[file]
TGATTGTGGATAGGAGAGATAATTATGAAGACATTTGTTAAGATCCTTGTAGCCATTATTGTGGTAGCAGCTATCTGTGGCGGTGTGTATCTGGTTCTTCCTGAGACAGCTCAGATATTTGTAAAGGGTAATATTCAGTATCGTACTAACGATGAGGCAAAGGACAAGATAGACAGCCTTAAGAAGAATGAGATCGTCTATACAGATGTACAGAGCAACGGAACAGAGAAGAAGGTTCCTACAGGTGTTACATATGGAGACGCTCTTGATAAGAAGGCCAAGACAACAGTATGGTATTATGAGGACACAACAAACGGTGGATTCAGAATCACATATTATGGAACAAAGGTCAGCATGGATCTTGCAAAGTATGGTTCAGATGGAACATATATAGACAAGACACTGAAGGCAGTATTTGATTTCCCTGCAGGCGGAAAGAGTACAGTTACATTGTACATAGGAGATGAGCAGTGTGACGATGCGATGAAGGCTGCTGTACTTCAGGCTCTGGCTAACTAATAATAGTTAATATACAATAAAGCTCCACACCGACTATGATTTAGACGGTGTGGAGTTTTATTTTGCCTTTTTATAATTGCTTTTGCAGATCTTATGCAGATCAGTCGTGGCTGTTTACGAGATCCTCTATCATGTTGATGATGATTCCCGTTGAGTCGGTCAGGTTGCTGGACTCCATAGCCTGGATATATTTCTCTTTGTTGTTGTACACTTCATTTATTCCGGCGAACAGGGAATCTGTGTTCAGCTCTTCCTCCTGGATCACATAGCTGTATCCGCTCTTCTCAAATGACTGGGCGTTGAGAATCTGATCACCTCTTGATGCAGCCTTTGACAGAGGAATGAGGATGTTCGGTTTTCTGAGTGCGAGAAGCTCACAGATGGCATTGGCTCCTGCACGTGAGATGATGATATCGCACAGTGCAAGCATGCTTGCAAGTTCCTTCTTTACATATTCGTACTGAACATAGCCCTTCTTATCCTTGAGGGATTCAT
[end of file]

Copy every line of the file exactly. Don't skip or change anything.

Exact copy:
TGATTGTGGATAGGAGAGATAATTATGAAGACATTTGTTAAGATCCTTGTAGCCATTATTGTGGTAGCAGCTATCTGTGGCGGTGTGTATCTGGTTCTTCCTGAGACAGCTCAGATATTTGTAAAGGGTAATATTCAGTATCGTACTAACGATGAGGCAAAGGACAAGATAGACAGCCTTAAGAAGAATGAGATCGTCTATACAGATGTACAGAGCAACGGAACAGAGAAGAAGGTTCCTACAGGTGTTACATATGGAGACGCTCTTGATAAGAAGGCCAAGACAACAGTATGGTATTATGAGGACACAACAAACGGTGGATTCAGAATCACATATTATGGAACAAAGGTCAGCATGGATCTTGCAAAGTATGGTTCAGATGGAACATATATAGACAAGACACTGAAGGCAGTATTTGATTTCCCTGCAGGCGGAAAGAGTACAGTTACATTGTACATAGGAGATGAGCAGTGTGACGATGCGATGAAGGCTGCTGTACTTCAGGCTCTGGCTAACTAATAATAGTTAATATACAATAAAGCTCCACACCGACTATGATTTAGACGGTGTGGAGTTTTATTTTGCCTTTTTATAATTGCTTTTGCAGATCTTATGCAGATCAGTCGTGGCTGTTTACGAGATCCTCTATCATGTTGATGATGATTCCCGTTGAGTCGGTCAGGTTGCTGGACTCCATAGCCTGGATATATTTCTCTTTGTTGTTGTACACTTCATTTATTCCGGCGAACAGGGAATCTGTGTTCAGCTCTTCCTCCTGGATCACATAGCTGTATCCGCTCTTCTCAAATGACTGGGCGTTGAGAATCTGATCACCTCTTGATGCAGCCTTTGACAGAGGAATGAGGATGTTCGGTTTTCTGAGTGCGAGAAGCTCACAGATGGCATTGGCTCCTGCACGTGAGATGATGATATCGCACAGTGCAAGCATGCTTGCAAGTTCCTTCTTTACATATTCGTACTGAACATAGCCCTTCTTATCCTTGAGGGATTCAT